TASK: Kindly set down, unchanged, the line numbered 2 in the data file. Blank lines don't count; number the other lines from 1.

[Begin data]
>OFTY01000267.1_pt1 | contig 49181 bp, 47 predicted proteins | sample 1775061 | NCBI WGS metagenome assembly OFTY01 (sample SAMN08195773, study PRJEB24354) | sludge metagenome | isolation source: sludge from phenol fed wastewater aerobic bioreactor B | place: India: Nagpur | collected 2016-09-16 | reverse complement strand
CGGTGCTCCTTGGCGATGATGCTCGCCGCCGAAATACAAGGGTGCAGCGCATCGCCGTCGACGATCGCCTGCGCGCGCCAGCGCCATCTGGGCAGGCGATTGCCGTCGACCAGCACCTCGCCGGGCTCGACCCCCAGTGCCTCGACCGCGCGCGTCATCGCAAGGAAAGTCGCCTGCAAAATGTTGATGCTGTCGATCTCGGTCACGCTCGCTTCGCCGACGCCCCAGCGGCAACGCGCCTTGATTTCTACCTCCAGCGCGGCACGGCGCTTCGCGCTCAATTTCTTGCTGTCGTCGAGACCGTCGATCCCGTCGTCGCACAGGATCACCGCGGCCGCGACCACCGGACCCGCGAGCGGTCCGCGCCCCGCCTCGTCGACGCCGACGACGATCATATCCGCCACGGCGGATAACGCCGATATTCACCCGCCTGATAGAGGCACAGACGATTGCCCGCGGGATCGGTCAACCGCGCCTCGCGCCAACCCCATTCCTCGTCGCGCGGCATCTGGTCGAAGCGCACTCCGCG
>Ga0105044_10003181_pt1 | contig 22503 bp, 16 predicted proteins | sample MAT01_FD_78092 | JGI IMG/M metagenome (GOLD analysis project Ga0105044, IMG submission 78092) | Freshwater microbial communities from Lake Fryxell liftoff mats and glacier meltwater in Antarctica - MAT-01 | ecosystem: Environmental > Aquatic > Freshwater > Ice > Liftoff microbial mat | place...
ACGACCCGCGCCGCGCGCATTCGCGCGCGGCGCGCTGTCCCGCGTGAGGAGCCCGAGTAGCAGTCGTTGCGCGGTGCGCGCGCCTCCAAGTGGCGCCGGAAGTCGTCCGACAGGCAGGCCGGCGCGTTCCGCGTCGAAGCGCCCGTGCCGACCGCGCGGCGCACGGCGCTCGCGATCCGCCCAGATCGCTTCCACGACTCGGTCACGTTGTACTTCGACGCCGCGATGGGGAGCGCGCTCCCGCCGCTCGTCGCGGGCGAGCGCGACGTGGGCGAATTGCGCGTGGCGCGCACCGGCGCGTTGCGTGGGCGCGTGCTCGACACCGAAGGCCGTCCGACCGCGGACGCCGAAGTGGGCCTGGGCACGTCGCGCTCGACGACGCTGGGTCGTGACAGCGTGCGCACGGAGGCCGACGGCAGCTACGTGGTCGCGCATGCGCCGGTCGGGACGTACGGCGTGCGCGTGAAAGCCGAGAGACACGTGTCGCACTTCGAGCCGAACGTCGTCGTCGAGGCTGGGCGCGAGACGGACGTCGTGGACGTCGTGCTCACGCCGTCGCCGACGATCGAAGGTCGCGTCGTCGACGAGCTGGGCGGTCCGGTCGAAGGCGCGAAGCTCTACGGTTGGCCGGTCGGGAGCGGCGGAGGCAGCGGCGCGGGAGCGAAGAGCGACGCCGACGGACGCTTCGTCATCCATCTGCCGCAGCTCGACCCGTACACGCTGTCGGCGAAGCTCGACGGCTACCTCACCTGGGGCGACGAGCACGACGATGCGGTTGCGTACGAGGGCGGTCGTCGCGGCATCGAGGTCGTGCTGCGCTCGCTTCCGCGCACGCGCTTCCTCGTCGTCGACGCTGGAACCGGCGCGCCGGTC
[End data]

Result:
CGGTGCTCCTTGGCGATGATGCTCGCCGCCGAAATACAAGGGTGCAGCGCATCGCCGTCGACGATCGCCTGCGCGCGCCAGCGCCATCTGGGCAGGCGATTGCCGTCGACCAGCACCTCGCCGGGCTCGACCCCCAGTGCCTCGACCGCGCGCGTCATCGCAAGGAAAGTCGCCTGCAAAATGTTGATGCTGTCGATCTCGGTCACGCTCGCTTCGCCGACGCCCCAGCGGCAACGCGCCTTGATTTCTACCTCCAGCGCGGCACGGCGCTTCGCGCTCAATTTCTTGCTGTCGTCGAGACCGTCGATCCCGTCGTCGCACAGGATCACCGCGGCCGCGACCACCGGACCCGCGAGCGGTCCGCGCCCCGCCTCGTCGACGCCGACGACGATCATATCCGCCACGGCGGATAACGCCGATATTCACCCGCCTGATAGAGGCACAGACGATTGCCCGCGGGATCGGTCAACCGCGCCTCGCGCCAACCCCATTCCTCGTCGCGCGGCATCTGGTCGAAGCGCACTCCGCG